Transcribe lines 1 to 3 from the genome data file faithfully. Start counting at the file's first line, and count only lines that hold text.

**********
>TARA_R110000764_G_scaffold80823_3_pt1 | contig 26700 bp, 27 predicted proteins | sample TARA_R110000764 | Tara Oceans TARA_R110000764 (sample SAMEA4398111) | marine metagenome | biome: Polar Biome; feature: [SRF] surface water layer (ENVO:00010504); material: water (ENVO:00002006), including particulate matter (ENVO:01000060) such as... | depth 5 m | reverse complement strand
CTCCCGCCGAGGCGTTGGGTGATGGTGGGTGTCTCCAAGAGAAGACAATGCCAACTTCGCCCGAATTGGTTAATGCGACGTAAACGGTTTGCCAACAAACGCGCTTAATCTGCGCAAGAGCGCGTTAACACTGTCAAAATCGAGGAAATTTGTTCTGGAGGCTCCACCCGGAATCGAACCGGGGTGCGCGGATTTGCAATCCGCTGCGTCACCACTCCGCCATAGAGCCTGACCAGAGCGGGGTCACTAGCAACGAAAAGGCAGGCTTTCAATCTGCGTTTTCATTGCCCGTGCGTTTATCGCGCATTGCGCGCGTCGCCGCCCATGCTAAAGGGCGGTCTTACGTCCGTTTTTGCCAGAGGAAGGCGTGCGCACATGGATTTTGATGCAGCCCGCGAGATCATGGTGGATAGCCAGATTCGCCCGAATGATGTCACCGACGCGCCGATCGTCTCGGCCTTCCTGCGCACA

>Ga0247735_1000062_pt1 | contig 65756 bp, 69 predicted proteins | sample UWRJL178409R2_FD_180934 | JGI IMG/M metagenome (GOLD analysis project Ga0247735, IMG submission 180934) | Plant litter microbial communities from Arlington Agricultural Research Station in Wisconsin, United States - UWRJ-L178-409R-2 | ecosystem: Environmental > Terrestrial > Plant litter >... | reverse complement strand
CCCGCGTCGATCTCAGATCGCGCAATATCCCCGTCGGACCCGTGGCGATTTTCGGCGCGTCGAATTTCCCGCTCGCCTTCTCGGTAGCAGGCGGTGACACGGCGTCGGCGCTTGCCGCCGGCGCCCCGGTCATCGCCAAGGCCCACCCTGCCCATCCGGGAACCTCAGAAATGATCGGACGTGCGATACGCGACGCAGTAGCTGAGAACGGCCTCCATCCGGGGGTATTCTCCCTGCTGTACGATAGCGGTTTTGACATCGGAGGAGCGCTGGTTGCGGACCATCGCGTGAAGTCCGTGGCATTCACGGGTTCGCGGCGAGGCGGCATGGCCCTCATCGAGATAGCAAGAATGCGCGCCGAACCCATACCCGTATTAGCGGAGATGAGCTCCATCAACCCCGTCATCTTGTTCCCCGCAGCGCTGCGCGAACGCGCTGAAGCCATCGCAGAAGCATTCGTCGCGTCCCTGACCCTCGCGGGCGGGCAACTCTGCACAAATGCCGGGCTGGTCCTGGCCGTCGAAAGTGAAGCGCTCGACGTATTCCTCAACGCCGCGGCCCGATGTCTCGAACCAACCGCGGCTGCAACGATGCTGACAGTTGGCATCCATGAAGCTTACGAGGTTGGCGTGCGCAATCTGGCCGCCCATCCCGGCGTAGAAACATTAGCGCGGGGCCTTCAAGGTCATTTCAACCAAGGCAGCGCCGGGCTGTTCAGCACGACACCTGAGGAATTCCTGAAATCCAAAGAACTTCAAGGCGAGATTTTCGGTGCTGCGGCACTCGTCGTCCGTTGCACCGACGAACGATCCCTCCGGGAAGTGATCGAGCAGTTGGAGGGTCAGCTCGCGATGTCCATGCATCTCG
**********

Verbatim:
>TARA_R110000764_G_scaffold80823_3_pt1 | contig 26700 bp, 27 predicted proteins | sample TARA_R110000764 | Tara Oceans TARA_R110000764 (sample SAMEA4398111) | marine metagenome | biome: Polar Biome; feature: [SRF] surface water layer (ENVO:00010504); material: water (ENVO:00002006), including particulate matter (ENVO:01000060) such as... | depth 5 m | reverse complement strand
CTCCCGCCGAGGCGTTGGGTGATGGTGGGTGTCTCCAAGAGAAGACAATGCCAACTTCGCCCGAATTGGTTAATGCGACGTAAACGGTTTGCCAACAAACGCGCTTAATCTGCGCAAGAGCGCGTTAACACTGTCAAAATCGAGGAAATTTGTTCTGGAGGCTCCACCCGGAATCGAACCGGGGTGCGCGGATTTGCAATCCGCTGCGTCACCACTCCGCCATAGAGCCTGACCAGAGCGGGGTCACTAGCAACGAAAAGGCAGGCTTTCAATCTGCGTTTTCATTGCCCGTGCGTTTATCGCGCATTGCGCGCGTCGCCGCCCATGCTAAAGGGCGGTCTTACGTCCGTTTTTGCCAGAGGAAGGCGTGCGCACATGGATTTTGATGCAGCCCGCGAGATCATGGTGGATAGCCAGATTCGCCCGAATGATGTCACCGACGCGCCGATCGTCTCGGCCTTCCTGCGCACA

>Ga0247735_1000062_pt1 | contig 65756 bp, 69 predicted proteins | sample UWRJL178409R2_FD_180934 | JGI IMG/M metagenome (GOLD analysis project Ga0247735, IMG submission 180934) | Plant litter microbial communities from Arlington Agricultural Research Station in Wisconsin, United States - UWRJ-L178-409R-2 | ecosystem: Environmental > Terrestrial > Plant litter >... | reverse complement strand